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(2012) Print on duratrans paper
118x175 cm.

The point of departure for this work is context of the exhibition whose analysis provides the artist with various points of reference.

With preparing the show in the public space and setting it on the billboards, Aurélien Mole decides to be an echo of the type of images who dominate our everyday space : publicitary posters. In this field, photography plays the main role because the products are presented to be sold. This fact imposes the use of the idealised picture who presents the perfect object hiding behind its real fragility and this becomes the source of perpetual consumption. Producers want to deepen the contrast between the object and its powerfull representation so that its quick deterioration assures another purchase.

That is why the artist decides to examine the link between the object and its photographic representation. He presents the reproductions of the objects in the full scale on the publicitary billboards. Sweets, PolaroÏd, book, election poster are showed in the neutral way instead of being innapproachably perfect. The point is that the fact of prolonged exposure to the dayligh will destroy them anyway. The power of the light which is essential for making a print here is showed the other way round, as a destructive power.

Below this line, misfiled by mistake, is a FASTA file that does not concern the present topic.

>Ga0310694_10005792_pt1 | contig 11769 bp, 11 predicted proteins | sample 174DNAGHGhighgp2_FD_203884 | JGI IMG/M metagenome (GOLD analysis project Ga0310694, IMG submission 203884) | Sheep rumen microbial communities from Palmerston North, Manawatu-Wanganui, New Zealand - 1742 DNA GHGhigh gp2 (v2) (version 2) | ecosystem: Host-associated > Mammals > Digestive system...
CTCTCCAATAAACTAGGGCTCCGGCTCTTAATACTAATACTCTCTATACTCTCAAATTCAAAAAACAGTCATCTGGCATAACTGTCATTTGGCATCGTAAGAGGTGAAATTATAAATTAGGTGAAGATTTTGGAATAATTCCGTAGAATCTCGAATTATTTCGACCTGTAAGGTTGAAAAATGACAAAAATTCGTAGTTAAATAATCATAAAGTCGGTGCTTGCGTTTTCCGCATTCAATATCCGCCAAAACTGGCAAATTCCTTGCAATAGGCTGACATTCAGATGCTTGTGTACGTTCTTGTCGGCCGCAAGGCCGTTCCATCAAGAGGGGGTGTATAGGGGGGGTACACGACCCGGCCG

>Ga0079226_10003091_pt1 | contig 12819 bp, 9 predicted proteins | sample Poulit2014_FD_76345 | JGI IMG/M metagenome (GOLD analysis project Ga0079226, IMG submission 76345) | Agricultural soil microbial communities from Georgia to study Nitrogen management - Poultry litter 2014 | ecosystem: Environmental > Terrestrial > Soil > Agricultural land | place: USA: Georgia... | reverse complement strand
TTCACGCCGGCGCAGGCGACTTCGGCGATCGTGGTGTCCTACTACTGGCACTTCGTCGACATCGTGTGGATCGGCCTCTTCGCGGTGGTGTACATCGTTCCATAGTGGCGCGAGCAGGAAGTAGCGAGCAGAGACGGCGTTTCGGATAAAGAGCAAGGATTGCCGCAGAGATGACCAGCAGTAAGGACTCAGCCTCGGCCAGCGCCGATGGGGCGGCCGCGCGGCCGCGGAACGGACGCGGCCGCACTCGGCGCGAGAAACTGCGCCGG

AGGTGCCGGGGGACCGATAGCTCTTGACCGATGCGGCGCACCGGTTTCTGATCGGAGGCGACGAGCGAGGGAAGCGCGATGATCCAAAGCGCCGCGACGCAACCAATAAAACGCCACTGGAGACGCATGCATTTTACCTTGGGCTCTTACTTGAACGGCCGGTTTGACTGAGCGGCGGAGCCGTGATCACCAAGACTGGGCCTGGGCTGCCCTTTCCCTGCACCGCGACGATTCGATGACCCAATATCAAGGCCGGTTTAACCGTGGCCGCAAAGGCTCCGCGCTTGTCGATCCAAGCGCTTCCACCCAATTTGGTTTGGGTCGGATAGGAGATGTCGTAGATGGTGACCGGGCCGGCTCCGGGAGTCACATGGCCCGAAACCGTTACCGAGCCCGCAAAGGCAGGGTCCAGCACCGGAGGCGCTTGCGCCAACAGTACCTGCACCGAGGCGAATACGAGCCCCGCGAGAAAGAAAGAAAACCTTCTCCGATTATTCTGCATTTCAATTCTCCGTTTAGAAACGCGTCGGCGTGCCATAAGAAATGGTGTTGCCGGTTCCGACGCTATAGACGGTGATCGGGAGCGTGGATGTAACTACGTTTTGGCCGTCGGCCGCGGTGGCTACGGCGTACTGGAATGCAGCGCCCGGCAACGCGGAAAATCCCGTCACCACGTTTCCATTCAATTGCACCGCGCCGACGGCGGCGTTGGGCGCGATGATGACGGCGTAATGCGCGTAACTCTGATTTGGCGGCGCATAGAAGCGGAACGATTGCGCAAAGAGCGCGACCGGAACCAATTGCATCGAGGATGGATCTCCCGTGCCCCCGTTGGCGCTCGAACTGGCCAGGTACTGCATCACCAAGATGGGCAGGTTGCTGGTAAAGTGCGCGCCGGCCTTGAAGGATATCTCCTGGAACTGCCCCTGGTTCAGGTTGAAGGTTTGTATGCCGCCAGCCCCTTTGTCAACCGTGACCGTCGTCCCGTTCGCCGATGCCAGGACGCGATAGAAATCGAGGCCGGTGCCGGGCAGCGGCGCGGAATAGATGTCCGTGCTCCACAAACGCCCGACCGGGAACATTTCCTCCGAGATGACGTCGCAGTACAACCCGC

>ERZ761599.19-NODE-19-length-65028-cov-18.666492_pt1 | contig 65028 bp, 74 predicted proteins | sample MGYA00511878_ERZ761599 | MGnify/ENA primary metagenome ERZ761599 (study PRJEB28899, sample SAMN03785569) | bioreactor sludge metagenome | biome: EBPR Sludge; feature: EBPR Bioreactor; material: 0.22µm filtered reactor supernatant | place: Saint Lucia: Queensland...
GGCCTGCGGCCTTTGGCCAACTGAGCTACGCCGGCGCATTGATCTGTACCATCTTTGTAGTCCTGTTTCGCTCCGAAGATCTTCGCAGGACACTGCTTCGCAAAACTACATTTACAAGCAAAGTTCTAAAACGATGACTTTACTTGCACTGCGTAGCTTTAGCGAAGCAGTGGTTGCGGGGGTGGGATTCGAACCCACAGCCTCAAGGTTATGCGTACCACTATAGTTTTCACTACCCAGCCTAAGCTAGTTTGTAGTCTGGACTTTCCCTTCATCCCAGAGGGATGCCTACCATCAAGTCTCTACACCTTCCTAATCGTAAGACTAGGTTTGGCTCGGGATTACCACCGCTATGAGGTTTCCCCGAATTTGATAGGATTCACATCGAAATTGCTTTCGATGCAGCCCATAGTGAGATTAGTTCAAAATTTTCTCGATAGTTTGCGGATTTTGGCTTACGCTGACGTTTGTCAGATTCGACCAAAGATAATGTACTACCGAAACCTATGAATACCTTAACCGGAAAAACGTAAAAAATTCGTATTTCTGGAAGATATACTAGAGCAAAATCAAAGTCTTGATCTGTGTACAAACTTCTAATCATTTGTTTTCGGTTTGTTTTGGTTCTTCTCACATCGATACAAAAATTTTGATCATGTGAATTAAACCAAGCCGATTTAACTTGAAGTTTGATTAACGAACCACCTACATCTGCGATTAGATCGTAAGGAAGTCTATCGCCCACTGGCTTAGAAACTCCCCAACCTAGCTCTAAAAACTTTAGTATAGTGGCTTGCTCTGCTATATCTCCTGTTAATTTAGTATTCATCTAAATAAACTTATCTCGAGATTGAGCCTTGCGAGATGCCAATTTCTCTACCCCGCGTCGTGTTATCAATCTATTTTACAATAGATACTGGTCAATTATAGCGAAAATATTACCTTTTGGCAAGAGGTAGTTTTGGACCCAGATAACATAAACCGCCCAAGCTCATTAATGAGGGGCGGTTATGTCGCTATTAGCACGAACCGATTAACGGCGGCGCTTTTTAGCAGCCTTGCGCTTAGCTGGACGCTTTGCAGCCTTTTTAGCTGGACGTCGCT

The posters will be exhibited for about six weeks. It is then likely that UV rays, changing weather conditions or maby even intraction with the public will affect and finally destroy them. The artist supposes though that the destruction of the prints will be less brutal than the the objects themselves when put in the same conditions.

Through this experience, Aurélien Mole pursuits his interest for the « ageing » of the images and highlights the question of the materiality of the print.

Final issue is that the artist introduces irregularity to our everyday visual experience who most commonly is passive cause we treat publicitary posters as a part of our environment. In this way this mysterious avant-garde placed around the city hall’s garden brings out the question of how we experience images, how they affect our reality and the way we understand it.

Paul Frèches